112. Telegram From the Department of State to the Embassy in the Congo1
423. To Ambassador from Secretary. President and I deeply concerned over current course of events in Congo. You should make every effort ensure SYG, and in your discretion Adoula, aware US interest and views along following lines:
- Necessity to bring Katanga situation urgently from present fighting stage to period of negotiation, if at all possible using Tshombe. You should press SYG as strongly as is necessary to make certain he accepts and follows through on this philosophy. While we understand depth of feeling bound to be generated among Congolese and UN personnel at Katanga reaction to recent UN moves, believe it essential you do what you can to substitute statesmanship on their part for present emotions.
- Dept much relieved hear SYG feels as we do re Bocheley-Davidson. However, in view importance this question not only for Katanga but for American support UN Congo operation—subject to increasing domestic political criticism—hope you will continue press SYG hard along lines Deptel 512.2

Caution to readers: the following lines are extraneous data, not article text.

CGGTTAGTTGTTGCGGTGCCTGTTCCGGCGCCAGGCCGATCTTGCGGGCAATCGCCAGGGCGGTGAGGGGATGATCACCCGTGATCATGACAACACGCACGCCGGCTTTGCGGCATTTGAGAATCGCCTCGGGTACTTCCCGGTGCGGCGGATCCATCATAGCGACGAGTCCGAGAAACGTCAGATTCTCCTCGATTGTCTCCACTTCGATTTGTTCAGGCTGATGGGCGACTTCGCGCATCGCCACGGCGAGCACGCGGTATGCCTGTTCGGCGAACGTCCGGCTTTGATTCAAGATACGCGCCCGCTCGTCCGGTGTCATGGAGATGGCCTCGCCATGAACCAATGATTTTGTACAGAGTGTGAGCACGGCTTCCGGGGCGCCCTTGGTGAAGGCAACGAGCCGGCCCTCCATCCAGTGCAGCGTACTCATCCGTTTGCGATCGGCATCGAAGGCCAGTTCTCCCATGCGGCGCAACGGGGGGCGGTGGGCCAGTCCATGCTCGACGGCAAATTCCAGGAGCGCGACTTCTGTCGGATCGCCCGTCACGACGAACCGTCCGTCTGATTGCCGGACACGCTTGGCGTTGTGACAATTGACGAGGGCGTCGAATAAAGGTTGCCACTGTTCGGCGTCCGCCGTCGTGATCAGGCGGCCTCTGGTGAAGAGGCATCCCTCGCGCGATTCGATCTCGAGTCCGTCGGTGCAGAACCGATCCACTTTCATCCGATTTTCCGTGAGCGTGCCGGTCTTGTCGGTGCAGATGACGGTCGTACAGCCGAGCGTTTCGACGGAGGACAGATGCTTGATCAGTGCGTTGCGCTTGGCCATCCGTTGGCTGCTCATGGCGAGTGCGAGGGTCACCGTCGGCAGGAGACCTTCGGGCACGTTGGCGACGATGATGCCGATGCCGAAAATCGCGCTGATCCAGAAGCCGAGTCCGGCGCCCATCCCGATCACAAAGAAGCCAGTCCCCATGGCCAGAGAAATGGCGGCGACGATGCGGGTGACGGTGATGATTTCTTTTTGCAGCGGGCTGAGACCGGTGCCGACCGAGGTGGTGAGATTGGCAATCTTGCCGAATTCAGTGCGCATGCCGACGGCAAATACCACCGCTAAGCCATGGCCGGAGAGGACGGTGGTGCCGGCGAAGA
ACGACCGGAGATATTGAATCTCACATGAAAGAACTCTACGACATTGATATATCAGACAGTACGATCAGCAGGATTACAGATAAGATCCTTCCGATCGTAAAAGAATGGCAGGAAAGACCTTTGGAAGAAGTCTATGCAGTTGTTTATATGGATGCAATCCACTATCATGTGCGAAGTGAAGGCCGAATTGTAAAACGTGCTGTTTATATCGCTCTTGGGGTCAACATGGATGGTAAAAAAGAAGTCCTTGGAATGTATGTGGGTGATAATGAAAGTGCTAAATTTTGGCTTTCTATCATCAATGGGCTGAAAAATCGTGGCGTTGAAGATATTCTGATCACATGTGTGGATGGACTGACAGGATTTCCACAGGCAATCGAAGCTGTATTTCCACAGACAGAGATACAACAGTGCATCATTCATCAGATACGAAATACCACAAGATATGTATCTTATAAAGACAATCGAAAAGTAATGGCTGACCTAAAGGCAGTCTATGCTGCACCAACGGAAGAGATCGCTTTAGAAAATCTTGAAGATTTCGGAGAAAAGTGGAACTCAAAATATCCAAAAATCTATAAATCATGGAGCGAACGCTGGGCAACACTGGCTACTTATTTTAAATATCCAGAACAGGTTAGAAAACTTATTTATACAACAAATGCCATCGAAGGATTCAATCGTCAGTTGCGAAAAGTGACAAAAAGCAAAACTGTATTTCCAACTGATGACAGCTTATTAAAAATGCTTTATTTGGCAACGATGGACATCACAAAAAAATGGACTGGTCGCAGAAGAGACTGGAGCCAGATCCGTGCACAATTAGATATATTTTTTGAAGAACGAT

- You should reiterate our dismay that UN should have taken such a serious step, jeopardizing everything we have attempted to accomplish in Katanga and Congo, without adequate consultation. While we recognize that UN had warned us that energetic action might be required in Katanga, we consider timing most unfortunate and we would certainly have counseled against at this time. Objection to timing is simply that we had hopes of securing Tshombe’s agreement to see SYG in Léopoldville.
- Source: Department of State, Central Files, 770G.00/9–1561. Secret; Niact. Drafted and approved by Vance and cleared in draft by Cleveland and Rusk. Repeated to USUN, Brussels, Paris, and London.↩
- The reference should be to telegram 512 to USUN, September 13, which expressed concern at the Bocheley-Davidson appointment and urged that if the Congolese Government did not replace him, the United Nations should not permit him to treat Katanga like a “conquered territory” but should keep administration in U.N. hands until quiet was restored and the provincial Parliament reconvened. (Ibid., 770G.00/9–1361)↩